China ship hears ‘signal’; unclear if jet-related

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A woman ties a message card for passengers aboard the missing Malaysia Airlines flight MH370, at a shopping mall in Kuala Lumpur, Malaysia, Saturday, April 5, 2014. Search teams racing against time to find the flight recorders from the missing Malaysia Airlines jet crisscrossed another patch of the Indian Ocean on Saturday, four weeks to the day after the airliner vanished. (AP Photo/Lai Seng Sin)

A woman ties a message card for passengers aboard the missing Malaysia Airlines flight MH370, at a shopping mall in Kuala Lumpur, Malaysia, Saturday, April 5, 2014. Search teams racing against time to find the flight recorders from the missing Malaysia Airlines jet crisscrossed another patch of the Indian Ocean on Saturday, four weeks to the day after the airliner vanished. (AP Photo/Lai Seng Sin)

A Royal Australian Air Force E-7A Wedgetail takes off from Perth Airport on route to conduct search operations for missing Malaysia Airlines Flight MH370 in southern Indian Ocean, near the coast of Western Australia, Saturday, April 5, 2014. (AP Photo/Rob Griffith)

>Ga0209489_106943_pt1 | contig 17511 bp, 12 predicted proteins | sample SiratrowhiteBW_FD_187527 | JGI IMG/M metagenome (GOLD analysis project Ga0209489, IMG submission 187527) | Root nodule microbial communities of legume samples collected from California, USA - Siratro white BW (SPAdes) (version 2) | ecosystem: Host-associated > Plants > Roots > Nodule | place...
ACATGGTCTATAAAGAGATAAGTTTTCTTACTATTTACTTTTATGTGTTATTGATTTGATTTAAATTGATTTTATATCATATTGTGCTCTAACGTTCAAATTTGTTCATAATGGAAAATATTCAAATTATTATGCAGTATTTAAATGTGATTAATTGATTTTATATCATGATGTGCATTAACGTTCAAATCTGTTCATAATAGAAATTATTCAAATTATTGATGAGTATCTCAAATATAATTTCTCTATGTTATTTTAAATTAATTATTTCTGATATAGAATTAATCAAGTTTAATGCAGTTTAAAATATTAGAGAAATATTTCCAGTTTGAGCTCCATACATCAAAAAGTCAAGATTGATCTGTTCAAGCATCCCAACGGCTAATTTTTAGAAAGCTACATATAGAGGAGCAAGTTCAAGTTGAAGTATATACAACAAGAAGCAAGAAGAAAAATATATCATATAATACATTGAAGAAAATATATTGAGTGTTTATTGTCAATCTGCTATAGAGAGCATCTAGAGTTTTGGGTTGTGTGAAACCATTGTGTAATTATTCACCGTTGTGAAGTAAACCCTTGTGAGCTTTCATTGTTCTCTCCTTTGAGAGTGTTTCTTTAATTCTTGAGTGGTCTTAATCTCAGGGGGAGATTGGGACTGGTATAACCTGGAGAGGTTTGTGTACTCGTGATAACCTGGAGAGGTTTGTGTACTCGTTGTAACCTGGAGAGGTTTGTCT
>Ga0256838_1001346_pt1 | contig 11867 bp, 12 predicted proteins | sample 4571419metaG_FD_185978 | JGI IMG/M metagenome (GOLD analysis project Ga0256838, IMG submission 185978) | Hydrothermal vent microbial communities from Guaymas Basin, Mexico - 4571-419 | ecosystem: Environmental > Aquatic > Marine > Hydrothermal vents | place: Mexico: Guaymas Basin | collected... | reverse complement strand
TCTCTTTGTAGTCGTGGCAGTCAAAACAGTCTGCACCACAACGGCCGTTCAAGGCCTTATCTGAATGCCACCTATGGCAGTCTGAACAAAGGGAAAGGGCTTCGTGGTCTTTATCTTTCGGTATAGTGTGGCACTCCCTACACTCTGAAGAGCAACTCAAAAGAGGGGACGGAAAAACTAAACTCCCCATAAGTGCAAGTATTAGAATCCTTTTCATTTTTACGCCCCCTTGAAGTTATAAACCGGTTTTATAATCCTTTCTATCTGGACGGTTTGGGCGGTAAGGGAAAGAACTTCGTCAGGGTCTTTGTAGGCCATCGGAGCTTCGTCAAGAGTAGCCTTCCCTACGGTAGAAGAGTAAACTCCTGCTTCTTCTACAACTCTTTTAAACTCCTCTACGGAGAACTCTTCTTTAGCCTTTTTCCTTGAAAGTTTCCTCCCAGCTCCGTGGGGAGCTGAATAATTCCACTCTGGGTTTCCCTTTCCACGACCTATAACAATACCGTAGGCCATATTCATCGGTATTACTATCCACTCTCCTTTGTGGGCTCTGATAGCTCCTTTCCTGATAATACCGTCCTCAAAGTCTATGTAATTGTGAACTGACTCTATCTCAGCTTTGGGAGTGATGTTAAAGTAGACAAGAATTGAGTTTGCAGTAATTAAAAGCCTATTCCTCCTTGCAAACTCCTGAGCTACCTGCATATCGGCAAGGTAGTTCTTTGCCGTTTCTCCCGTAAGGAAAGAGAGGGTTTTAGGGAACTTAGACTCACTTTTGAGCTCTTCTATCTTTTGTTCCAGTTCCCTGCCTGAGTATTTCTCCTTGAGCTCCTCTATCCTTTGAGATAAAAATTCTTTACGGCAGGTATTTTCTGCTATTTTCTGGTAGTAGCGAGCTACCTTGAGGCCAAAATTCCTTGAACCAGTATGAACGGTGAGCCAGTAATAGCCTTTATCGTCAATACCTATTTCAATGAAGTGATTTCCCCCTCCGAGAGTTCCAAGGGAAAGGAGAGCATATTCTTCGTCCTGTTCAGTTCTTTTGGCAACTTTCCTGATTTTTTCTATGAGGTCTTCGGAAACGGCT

Map shows search areas for missing Malaysia Airlines missing jet.; 3c x 4 inches; 146 mm x 101 mm;

A Royal Australian Air Force E-7A Wedgetail takes off from Perth Airport to take part in search operations for the missing Malaysia Airlines Flight MH370 in Perth, Australia, Saturday, April 5, 2014. The air and sea search has not turned up any wreckage from the Boeing 777 that could lead searchers to the plane and perhaps its flight data and cockpit voice recorders, or “black boxes.” (AP Photo/Rob Griffith)

Pilots look out of a window from the cockpit in a U.S. Navy P-8 Poseidon plane as it taxies to the end of the runway to take off from Perth Airport on route to conduct search operations for missing Malaysia Airlines Flight MH370 in southern Indian Ocean, near the coast of Western Australia, Saturday, April 5, 2014. (AP Photo/Rob Griffith)

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PERTH, Australia (AP) — A Chinese ship involved in the hunt for the missing Malaysian jetliner reported hearing a “pulse signal” Saturday in southern Indian Ocean waters with the same frequency emitted by the plane’s data recorders, as Malaysia vowed not to give up the search for the aircraft.

The Australian government agency coordinating the search for the missing plane said early Sunday that the electronic pulse signals reportedly detected by the Chinese ship are consistent with those of an aircraft black box. But retired Air Chief Marshal Angus Houston, the head of the search coordination agency, said they “cannot verify any connection” at this stage between the electronic signals and the missing Malaysia Airlines Flight 370.

Military and civilian planes, ships with deep-sea searching equipment and a British nuclear submarine scoured a remote patch of the southern Indian Ocean off Australia’s west coast, in an increasingly urgent hunt for debris and the “black box” recorders that hold vital information about Malaysia Airlines Flight 370′s last hours.